Best Of EAST #8: Early vs Late Full Anticoagulation In TBI

Trauma professionals are always reluctant to anticoagulate TBI patients with demonstrated blood in their head. In recent years, we’ve become more comfortable providing prophylactic doses of low molecular weight heparin after a suitable period. This is typically 24-48 hours after a stable head CT in patients with select types of intracranial hemorrhage (ICH) who are at increased risk for venous thromboembolism.

But what about therapeutic dose anticoagulation in these patients? Let’s say that you have a patient with ICH who has developed a significant pulmonary embolism (PE)? Is is safe to give full dose anticoagulation? And if so, when?

The group at Shock Trauma in Baltimore attempted to answer this in one of the EAST Quick Shot presentations scheduled for this week. The did a retrospective review of 4.5 years of their own data on these patients. They specifically selected patients who had both ICH and PE and compared those who received full anticoagulation within 7 days of injury vs those who were dosed after 7 days. Outcomes studied included death, interventions for worsening ICH, and pulmonary complications.

Here are the factoids:

  • A total of 50 patients had both ICH and PE, but only the 46 who received therapeutic anticoagulation were analyzed
  • 19 patients (41%) received early anticoagulation, and 27 received it late (59%)
  • There were 4 deaths in the early group (2 from the PE, 1 from multi-system organ failure, 1 from the TBI) vs none in the late group, and this was statistically significant
  • 3 patients in the early group (18%) vs 2 in the late group (7%) had an increase in their ICH (p=0.3), and none required intervention

The authors concluded that their study failed to show any instances of clinically significant progression of ICH after anticoagulation, and that it is not associated with worse outcomes, even if started early. Thus they recommend that ICH should not preclude full anticoagulation, even early after injury.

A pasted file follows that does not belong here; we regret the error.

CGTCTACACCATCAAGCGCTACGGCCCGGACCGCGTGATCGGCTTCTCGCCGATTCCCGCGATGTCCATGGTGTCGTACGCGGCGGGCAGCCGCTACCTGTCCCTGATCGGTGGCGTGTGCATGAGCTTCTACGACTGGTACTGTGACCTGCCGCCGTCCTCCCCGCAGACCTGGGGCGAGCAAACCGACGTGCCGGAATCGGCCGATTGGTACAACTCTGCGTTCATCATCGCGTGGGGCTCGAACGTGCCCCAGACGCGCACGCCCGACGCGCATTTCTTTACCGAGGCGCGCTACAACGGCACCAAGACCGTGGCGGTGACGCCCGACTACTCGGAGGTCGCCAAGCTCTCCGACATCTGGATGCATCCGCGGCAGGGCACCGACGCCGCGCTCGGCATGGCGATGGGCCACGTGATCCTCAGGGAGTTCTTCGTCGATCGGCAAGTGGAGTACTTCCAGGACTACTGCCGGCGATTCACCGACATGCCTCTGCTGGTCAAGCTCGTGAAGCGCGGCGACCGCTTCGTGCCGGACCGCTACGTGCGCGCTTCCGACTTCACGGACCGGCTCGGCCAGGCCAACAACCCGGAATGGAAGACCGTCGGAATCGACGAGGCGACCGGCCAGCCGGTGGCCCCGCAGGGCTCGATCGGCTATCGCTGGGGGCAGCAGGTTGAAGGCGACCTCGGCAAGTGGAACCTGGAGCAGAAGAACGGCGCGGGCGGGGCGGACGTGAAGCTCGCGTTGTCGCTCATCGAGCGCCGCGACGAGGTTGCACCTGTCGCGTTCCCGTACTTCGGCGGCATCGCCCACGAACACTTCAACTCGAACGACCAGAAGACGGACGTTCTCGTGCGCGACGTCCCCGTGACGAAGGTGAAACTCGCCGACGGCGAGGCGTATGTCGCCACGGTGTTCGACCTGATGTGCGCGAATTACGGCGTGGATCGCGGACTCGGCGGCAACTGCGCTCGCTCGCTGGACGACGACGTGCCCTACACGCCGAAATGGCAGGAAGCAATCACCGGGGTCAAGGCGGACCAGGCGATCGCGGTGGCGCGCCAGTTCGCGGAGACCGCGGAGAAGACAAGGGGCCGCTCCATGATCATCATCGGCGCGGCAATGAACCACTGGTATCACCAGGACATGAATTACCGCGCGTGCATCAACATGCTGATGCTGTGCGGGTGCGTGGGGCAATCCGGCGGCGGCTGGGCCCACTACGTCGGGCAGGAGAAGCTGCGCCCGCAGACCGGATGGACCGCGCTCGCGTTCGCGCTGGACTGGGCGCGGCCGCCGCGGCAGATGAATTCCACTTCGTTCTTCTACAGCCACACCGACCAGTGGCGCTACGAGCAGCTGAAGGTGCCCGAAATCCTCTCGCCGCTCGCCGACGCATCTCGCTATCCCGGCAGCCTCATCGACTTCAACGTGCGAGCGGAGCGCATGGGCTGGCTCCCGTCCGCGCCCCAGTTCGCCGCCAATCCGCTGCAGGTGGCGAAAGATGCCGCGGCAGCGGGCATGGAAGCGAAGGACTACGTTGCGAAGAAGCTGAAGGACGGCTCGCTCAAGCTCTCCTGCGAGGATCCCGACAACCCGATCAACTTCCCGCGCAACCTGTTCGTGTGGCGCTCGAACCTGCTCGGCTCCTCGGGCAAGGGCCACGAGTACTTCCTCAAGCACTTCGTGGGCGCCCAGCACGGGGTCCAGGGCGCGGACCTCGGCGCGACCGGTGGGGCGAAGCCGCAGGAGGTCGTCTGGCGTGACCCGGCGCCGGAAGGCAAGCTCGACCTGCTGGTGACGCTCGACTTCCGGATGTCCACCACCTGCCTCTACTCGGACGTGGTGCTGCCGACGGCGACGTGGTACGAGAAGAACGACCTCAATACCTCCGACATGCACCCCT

My comment: I always say that you shouldn’t let one paper change your practice. Even a really good one. In order to ensure that you are providing the best care, more work must always be done to confirm (or refute) the findings of any provocative research. And this little Quick Shot, with little opportunity for questions from the audience, should definitely not change it!

The major issues to consider here are common ones: 

  • This was a retrospective study and it does not appear that any guideline was followed to determine who got early vs late anticoagulation. So who knows what kind of selection bias was occurring and how the surgeon decided to prescribe anticoagulation? It’s very possible that patients with a “bad CT” were put into the late group, and the not so bad ones in the early group. This would bias the results toward better outcomes in the early anticoagulation group.
  • It’s also a very small study that is extremely underpowered. The authors comment on the fact that the outcomes of the early group were not worse than the late group. However, looking at their sample size (46) shows that they would only be able to show differences if they were about 5x worse in the early group. They would realistically need about 350 total patients to truly show that the groups behaved the same. Their small numbers also preclude saying that there were no ICH progressions. There very well could have been if 300 more patients were added to the series.
  • And isn’t death a significant outcome? The authors indicated that 2 of the 4 deaths were a result of the PE. Yet there was a significant association (p=0.02) of increased death in the early anticoagulation patients that can’t be discounted.

Bottom line: It’s way too early to consider giving early anticoagulation to patients with ICH and pulmonary embolism. It may very well be shown to be acceptable, eventually. But not yet. And a much bigger prospective study will be required to confirm it.

Reference: Therapeutic anticoagulation in patients with traumatic brain injuries and pulmonary emboli. EAST Annual Assembly Quick Shot #7, 2020.

Source: The Trauma Professionals’s Blog